Once upon a time, my dears, there was a very nice man who loved cars.

He had had his own car for a while. It was safe and reliable, it might have been a Volvo but no-one entirely knew for sure. He drove in this car every day to work and then home again. Sometimes to his evening’s entertainment but he didn’t go out very much.

The man did not like his job and it exhausted him and sapped his energy. When he was at home, he worked on his house and on his garden. His car always seemed clean but no-one knows whether he cleaned it lovingly himself with soft chamois leather and pure soap or whether he simply left it outside when it rained and the car was cleaned by Mother Nature Herself.

Now, from time to time, the man passed a second hand car showroom on his way home from work. It was not actually on his route home, you understand, but the very nice man loved cars so much that sometimes he took a little diversion just for fun.

The very nice man would park his own safe, reliable family saloon a little way from the showroom and hurry there to view the cars that were parked on its shiny marble floor. Though they were not new cars, the showroom manager had made sure they were beautifully waxed and polished, that the worn leather of their seats had been treated with conditioning cream and that the pristine clean chrome spokes of their wheels sparkled under his starbright spotlights.

Seeing these beautifully maintained cars fanned out and glistening, inviting his approach,  gave the very nice man such a thrill. From time to time, when no-one was looking, he would run his soft, warm hands over the slightly sagging leather of the vintage station wagon and admire its burr walnut dashboard. (We need not concern ourselves here with the make and model of the cars, my dears, for that would be an irrelevant and distracting detail.)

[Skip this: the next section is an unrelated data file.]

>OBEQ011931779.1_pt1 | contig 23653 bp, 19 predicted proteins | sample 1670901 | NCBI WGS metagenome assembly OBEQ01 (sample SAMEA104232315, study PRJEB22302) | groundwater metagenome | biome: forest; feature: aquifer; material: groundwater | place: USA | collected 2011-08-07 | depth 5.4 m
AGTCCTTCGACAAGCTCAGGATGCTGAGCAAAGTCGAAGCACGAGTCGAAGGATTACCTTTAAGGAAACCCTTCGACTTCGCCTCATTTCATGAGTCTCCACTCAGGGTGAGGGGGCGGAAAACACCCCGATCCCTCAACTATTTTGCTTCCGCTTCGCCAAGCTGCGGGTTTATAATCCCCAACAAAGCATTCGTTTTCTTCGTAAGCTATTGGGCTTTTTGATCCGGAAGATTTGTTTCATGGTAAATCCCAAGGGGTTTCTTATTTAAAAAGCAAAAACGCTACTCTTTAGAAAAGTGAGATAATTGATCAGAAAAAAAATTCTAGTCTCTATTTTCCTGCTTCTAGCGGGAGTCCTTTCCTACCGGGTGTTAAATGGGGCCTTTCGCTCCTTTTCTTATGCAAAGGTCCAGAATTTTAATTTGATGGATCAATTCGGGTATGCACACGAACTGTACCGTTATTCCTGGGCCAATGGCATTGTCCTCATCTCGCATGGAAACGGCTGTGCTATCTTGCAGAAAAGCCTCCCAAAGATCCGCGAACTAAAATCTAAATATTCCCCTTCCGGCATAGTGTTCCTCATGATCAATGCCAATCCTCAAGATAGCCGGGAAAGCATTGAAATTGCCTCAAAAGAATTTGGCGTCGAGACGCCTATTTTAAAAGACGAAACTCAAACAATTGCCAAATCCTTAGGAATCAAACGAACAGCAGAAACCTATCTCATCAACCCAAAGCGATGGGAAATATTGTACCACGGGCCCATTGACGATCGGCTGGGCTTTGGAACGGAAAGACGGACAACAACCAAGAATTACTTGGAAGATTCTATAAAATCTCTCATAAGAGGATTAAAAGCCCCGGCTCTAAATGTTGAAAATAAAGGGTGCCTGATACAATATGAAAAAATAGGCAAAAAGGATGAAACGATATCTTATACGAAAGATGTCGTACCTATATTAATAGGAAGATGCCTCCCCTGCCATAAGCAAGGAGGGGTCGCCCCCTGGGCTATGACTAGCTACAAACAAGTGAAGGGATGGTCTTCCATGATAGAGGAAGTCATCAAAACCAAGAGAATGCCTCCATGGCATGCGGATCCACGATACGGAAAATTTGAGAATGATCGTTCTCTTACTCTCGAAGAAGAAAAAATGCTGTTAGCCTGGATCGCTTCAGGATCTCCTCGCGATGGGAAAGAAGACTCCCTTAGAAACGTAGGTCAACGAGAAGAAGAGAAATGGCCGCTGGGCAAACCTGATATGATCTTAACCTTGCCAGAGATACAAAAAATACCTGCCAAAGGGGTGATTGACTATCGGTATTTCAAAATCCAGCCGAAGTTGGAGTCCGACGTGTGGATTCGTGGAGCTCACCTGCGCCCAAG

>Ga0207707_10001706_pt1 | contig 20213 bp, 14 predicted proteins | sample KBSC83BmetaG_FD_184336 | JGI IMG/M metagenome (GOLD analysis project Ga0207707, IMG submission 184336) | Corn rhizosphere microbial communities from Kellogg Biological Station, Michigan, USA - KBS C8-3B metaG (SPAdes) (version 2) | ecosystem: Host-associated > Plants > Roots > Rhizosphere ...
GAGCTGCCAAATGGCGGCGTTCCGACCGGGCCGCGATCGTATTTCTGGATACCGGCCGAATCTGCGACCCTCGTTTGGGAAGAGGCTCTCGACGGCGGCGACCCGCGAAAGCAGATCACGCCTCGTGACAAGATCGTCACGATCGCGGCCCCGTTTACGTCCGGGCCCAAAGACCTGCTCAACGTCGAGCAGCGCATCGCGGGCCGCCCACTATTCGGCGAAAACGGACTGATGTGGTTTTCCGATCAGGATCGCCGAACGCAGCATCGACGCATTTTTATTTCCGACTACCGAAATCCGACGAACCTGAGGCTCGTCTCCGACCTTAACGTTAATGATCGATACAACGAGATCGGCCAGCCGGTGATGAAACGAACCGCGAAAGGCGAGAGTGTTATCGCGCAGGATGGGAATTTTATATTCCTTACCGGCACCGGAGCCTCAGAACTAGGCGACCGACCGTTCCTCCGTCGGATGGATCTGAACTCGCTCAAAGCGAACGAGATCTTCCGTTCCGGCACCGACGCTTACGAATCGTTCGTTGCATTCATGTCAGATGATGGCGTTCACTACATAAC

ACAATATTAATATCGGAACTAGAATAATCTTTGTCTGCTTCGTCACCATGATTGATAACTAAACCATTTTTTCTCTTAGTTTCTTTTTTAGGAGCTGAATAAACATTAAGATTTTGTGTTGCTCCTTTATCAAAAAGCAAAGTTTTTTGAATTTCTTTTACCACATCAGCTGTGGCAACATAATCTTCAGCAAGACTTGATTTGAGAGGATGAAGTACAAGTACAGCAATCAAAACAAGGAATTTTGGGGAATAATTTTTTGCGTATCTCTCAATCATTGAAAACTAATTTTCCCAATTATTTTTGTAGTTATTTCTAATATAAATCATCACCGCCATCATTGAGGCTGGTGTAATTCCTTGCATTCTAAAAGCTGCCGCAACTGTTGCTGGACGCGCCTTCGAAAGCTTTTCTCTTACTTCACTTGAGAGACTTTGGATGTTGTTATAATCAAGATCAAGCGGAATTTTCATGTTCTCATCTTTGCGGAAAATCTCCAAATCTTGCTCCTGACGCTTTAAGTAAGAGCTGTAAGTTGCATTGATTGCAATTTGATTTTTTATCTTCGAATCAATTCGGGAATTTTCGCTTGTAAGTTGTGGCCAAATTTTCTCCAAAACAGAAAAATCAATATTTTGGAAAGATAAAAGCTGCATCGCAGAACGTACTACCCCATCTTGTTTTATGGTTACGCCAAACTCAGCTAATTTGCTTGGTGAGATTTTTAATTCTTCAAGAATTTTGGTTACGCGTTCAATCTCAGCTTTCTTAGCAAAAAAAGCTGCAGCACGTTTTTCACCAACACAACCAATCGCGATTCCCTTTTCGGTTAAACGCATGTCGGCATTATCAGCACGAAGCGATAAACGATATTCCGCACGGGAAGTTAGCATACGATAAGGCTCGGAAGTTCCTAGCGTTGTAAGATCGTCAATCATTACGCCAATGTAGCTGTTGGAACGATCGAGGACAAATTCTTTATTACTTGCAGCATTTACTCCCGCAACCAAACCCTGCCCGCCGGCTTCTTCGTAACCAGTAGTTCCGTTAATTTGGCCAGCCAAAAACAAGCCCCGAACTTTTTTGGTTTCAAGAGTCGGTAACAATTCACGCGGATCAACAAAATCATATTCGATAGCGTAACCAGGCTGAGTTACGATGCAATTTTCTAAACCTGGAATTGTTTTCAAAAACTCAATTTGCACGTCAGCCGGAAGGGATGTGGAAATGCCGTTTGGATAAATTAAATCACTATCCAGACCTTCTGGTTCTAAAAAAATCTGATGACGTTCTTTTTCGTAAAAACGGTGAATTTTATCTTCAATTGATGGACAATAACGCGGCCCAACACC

He would stroke the polished chrome bumper of a sporty coupé with baby blue paintwork and he would slide open the door of an orange camper van that had been painted with peace signs and the yin and the yang and daisies, and climb inside and sit on the front bench, sliding the door shut with a satisfying “Thunk.” Once behind the wheel he would dream of distant shores and happy times: of sunsets and beach campfires and soft sand between his toes and flowers in his hair. And for five minutes he was happy, until the showroom manager came along to say that it was time to close up the showroom and for him to go home. As the manager switched off the bright lights one by one, the very nice man would linger and gaze longingly, one last look before he trundled off home.

We do not know why he chose this particular showroom, my dears, and not the place up the road that sold new cars. Perhaps the nice man was frightened that he would be tempted out of the depth of his wallet by the brand new cars. In any event, we need not concern ourselves with that thought.